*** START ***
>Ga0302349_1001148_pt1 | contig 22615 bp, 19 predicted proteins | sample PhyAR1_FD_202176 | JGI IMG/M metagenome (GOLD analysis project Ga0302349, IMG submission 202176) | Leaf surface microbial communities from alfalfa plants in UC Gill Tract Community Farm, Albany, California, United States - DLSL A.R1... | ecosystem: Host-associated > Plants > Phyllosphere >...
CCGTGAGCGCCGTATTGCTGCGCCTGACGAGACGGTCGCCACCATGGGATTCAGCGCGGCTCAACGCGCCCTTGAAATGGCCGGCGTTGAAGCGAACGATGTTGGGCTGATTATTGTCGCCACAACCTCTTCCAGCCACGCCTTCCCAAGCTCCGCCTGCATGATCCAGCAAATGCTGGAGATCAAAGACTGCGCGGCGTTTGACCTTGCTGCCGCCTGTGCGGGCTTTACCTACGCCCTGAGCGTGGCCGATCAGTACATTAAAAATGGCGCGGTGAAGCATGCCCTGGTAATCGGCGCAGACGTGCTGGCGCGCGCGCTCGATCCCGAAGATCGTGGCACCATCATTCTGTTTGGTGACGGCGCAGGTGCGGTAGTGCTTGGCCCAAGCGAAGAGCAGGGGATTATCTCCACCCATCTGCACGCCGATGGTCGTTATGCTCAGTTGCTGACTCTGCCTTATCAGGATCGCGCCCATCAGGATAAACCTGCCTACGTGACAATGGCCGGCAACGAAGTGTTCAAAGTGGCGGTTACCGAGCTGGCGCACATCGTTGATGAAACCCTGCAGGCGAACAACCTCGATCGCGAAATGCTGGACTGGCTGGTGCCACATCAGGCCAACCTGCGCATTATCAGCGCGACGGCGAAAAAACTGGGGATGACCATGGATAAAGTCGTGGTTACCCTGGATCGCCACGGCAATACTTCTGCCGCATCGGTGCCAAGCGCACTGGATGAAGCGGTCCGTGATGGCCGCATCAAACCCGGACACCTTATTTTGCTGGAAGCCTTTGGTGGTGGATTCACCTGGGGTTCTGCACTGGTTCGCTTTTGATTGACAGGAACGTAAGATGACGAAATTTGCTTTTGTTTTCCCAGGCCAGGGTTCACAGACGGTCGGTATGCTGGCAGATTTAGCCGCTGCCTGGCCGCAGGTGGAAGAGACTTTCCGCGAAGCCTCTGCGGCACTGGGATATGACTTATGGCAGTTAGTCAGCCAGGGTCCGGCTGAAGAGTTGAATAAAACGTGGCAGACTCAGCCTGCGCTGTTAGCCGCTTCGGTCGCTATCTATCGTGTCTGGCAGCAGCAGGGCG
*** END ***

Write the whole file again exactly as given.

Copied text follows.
>Ga0302349_1001148_pt1 | contig 22615 bp, 19 predicted proteins | sample PhyAR1_FD_202176 | JGI IMG/M metagenome (GOLD analysis project Ga0302349, IMG submission 202176) | Leaf surface microbial communities from alfalfa plants in UC Gill Tract Community Farm, Albany, California, United States - DLSL A.R1... | ecosystem: Host-associated > Plants > Phyllosphere >...
CCGTGAGCGCCGTATTGCTGCGCCTGACGAGACGGTCGCCACCATGGGATTCAGCGCGGCTCAACGCGCCCTTGAAATGGCCGGCGTTGAAGCGAACGATGTTGGGCTGATTATTGTCGCCACAACCTCTTCCAGCCACGCCTTCCCAAGCTCCGCCTGCATGATCCAGCAAATGCTGGAGATCAAAGACTGCGCGGCGTTTGACCTTGCTGCCGCCTGTGCGGGCTTTACCTACGCCCTGAGCGTGGCCGATCAGTACATTAAAAATGGCGCGGTGAAGCATGCCCTGGTAATCGGCGCAGACGTGCTGGCGCGCGCGCTCGATCCCGAAGATCGTGGCACCATCATTCTGTTTGGTGACGGCGCAGGTGCGGTAGTGCTTGGCCCAAGCGAAGAGCAGGGGATTATCTCCACCCATCTGCACGCCGATGGTCGTTATGCTCAGTTGCTGACTCTGCCTTATCAGGATCGCGCCCATCAGGATAAACCTGCCTACGTGACAATGGCCGGCAACGAAGTGTTCAAAGTGGCGGTTACCGAGCTGGCGCACATCGTTGATGAAACCCTGCAGGCGAACAACCTCGATCGCGAAATGCTGGACTGGCTGGTGCCACATCAGGCCAACCTGCGCATTATCAGCGCGACGGCGAAAAAACTGGGGATGACCATGGATAAAGTCGTGGTTACCCTGGATCGCCACGGCAATACTTCTGCCGCATCGGTGCCAAGCGCACTGGATGAAGCGGTCCGTGATGGCCGCATCAAACCCGGACACCTTATTTTGCTGGAAGCCTTTGGTGGTGGATTCACCTGGGGTTCTGCACTGGTTCGCTTTTGATTGACAGGAACGTAAGATGACGAAATTTGCTTTTGTTTTCCCAGGCCAGGGTTCACAGACGGTCGGTATGCTGGCAGATTTAGCCGCTGCCTGGCCGCAGGTGGAAGAGACTTTCCGCGAAGCCTCTGCGGCACTGGGATATGACTTATGGCAGTTAGTCAGCCAGGGTCCGGCTGAAGAGTTGAATAAAACGTGGCAGACTCAGCCTGCGCTGTTAGCCGCTTCGGTCGCTATCTATCGTGTCTGGCAGCAGCAGGGCG